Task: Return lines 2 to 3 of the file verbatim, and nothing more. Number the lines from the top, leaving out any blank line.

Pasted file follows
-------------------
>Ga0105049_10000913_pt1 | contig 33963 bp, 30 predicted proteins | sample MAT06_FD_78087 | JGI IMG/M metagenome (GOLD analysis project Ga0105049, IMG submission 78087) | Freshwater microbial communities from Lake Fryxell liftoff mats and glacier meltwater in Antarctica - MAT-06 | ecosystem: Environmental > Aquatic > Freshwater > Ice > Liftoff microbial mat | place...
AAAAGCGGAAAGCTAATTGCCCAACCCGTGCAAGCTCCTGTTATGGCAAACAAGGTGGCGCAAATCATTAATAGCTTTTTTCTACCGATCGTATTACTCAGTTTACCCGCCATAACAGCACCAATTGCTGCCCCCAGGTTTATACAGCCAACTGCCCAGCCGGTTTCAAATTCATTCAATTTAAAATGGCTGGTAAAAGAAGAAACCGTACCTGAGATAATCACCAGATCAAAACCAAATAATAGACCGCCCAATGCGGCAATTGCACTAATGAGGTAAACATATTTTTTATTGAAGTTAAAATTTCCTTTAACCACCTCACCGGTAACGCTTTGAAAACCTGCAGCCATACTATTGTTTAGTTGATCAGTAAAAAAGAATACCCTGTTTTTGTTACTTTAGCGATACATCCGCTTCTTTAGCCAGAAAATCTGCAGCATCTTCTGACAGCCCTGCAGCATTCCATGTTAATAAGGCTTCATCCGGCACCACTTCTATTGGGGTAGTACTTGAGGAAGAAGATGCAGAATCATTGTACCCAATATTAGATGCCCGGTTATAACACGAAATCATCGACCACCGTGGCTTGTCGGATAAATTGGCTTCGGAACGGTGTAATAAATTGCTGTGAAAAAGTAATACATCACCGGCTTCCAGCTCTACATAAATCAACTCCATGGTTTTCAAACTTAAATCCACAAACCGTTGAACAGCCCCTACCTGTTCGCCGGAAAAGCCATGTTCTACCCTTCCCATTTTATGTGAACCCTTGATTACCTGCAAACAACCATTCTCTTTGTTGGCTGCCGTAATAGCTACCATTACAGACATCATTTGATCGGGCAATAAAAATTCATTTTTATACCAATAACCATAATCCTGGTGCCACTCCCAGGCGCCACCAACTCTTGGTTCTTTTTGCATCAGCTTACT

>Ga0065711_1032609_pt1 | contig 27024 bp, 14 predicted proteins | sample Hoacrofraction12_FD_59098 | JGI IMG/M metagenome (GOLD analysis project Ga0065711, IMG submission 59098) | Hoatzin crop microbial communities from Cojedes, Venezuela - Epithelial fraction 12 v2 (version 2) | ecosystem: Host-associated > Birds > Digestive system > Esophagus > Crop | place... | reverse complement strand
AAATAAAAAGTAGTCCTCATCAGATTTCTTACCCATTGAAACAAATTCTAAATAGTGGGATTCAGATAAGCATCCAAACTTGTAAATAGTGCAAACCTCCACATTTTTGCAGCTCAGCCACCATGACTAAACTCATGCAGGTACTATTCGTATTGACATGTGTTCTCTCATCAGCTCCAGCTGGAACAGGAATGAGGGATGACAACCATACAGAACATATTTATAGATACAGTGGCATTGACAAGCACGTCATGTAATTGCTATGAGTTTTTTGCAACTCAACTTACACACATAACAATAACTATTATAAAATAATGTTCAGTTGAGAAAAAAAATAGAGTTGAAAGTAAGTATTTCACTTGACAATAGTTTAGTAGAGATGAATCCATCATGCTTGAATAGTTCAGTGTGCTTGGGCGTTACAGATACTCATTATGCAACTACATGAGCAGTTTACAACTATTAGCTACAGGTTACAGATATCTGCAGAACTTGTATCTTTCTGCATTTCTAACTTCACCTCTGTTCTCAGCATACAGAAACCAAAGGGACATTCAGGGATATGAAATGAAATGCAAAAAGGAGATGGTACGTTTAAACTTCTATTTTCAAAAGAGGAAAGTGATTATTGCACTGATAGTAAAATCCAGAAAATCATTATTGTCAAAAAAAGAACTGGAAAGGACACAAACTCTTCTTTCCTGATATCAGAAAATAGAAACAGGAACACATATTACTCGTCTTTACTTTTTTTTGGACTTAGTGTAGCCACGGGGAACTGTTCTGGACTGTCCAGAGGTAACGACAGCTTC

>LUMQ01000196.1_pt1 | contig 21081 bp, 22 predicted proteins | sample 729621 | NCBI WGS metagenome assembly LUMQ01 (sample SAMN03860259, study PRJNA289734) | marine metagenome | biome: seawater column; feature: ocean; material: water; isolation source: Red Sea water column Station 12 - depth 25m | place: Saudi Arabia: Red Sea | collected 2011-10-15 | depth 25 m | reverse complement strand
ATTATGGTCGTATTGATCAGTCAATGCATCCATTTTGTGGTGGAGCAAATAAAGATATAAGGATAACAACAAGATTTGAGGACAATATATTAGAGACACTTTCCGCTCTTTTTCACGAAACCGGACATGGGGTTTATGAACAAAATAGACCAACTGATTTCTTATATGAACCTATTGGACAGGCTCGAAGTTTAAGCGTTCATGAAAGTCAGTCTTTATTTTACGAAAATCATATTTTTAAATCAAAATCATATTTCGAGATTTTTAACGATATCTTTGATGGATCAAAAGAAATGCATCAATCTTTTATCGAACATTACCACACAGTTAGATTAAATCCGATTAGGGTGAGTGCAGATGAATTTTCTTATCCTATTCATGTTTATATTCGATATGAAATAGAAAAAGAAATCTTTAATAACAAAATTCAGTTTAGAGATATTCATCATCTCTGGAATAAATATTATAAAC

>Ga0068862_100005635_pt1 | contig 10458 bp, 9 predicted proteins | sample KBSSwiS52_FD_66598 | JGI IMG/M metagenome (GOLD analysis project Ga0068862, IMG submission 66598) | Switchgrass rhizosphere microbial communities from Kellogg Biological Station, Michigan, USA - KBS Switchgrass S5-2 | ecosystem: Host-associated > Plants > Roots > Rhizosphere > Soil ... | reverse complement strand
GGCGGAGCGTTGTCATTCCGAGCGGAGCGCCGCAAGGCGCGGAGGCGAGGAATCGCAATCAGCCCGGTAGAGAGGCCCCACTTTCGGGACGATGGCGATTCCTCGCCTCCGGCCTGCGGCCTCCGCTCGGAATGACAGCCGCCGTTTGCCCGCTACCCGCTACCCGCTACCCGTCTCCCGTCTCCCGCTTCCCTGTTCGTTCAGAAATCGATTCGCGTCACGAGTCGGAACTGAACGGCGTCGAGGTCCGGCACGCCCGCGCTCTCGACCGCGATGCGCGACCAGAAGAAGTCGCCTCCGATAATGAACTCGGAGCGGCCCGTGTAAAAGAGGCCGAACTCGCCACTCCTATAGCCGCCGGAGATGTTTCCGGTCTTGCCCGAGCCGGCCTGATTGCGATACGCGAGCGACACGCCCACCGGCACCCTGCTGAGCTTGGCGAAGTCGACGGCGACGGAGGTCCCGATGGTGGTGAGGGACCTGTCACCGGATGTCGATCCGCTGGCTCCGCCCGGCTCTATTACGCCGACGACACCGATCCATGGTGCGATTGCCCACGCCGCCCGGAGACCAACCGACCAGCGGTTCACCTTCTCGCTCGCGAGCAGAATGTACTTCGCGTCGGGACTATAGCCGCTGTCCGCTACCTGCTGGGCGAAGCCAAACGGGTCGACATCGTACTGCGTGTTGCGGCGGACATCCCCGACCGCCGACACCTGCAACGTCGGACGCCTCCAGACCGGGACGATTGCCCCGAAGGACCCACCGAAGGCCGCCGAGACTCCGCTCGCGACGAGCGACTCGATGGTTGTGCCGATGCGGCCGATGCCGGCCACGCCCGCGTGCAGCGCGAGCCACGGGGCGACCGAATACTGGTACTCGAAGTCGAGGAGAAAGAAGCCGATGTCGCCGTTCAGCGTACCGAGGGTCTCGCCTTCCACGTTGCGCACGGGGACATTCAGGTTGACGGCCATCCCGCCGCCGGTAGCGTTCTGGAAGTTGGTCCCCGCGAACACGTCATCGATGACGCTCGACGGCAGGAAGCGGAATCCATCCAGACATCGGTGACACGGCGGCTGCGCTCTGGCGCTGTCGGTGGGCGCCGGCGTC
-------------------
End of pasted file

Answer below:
AAAAGCGGAAAGCTAATTGCCCAACCCGTGCAAGCTCCTGTTATGGCAAACAAGGTGGCGCAAATCATTAATAGCTTTTTTCTACCGATCGTATTACTCAGTTTACCCGCCATAACAGCACCAATTGCTGCCCCCAGGTTTATACAGCCAACTGCCCAGCCGGTTTCAAATTCATTCAATTTAAAATGGCTGGTAAAAGAAGAAACCGTACCTGAGATAATCACCAGATCAAAACCAAATAATAGACCGCCCAATGCGGCAATTGCACTAATGAGGTAAACATATTTTTTATTGAAGTTAAAATTTCCTTTAACCACCTCACCGGTAACGCTTTGAAAACCTGCAGCCATACTATTGTTTAGTTGATCAGTAAAAAAGAATACCCTGTTTTTGTTACTTTAGCGATACATCCGCTTCTTTAGCCAGAAAATCTGCAGCATCTTCTGACAGCCCTGCAGCATTCCATGTTAATAAGGCTTCATCCGGCACCACTTCTATTGGGGTAGTACTTGAGGAAGAAGATGCAGAATCATTGTACCCAATATTAGATGCCCGGTTATAACACGAAATCATCGACCACCGTGGCTTGTCGGATAAATTGGCTTCGGAACGGTGTAATAAATTGCTGTGAAAAAGTAATACATCACCGGCTTCCAGCTCTACATAAATCAACTCCATGGTTTTCAAACTTAAATCCACAAACCGTTGAACAGCCCCTACCTGTTCGCCGGAAAAGCCATGTTCTACCCTTCCCATTTTATGTGAACCCTTGATTACCTGCAAACAACCATTCTCTTTGTTGGCTGCCGTAATAGCTACCATTACAGACATCATTTGATCGGGCAATAAAAATTCATTTTTATACCAATAACCATAATCCTGGTGCCACTCCCAGGCGCCACCAACTCTTGGTTCTTTTTGCATCAGCTTACT

>Ga0065711_1032609_pt1 | contig 27024 bp, 14 predicted proteins | sample Hoacrofraction12_FD_59098 | JGI IMG/M metagenome (GOLD analysis project Ga0065711, IMG submission 59098) | Hoatzin crop microbial communities from Cojedes, Venezuela - Epithelial fraction 12 v2 (version 2) | ecosystem: Host-associated > Birds > Digestive system > Esophagus > Crop | place... | reverse complement strand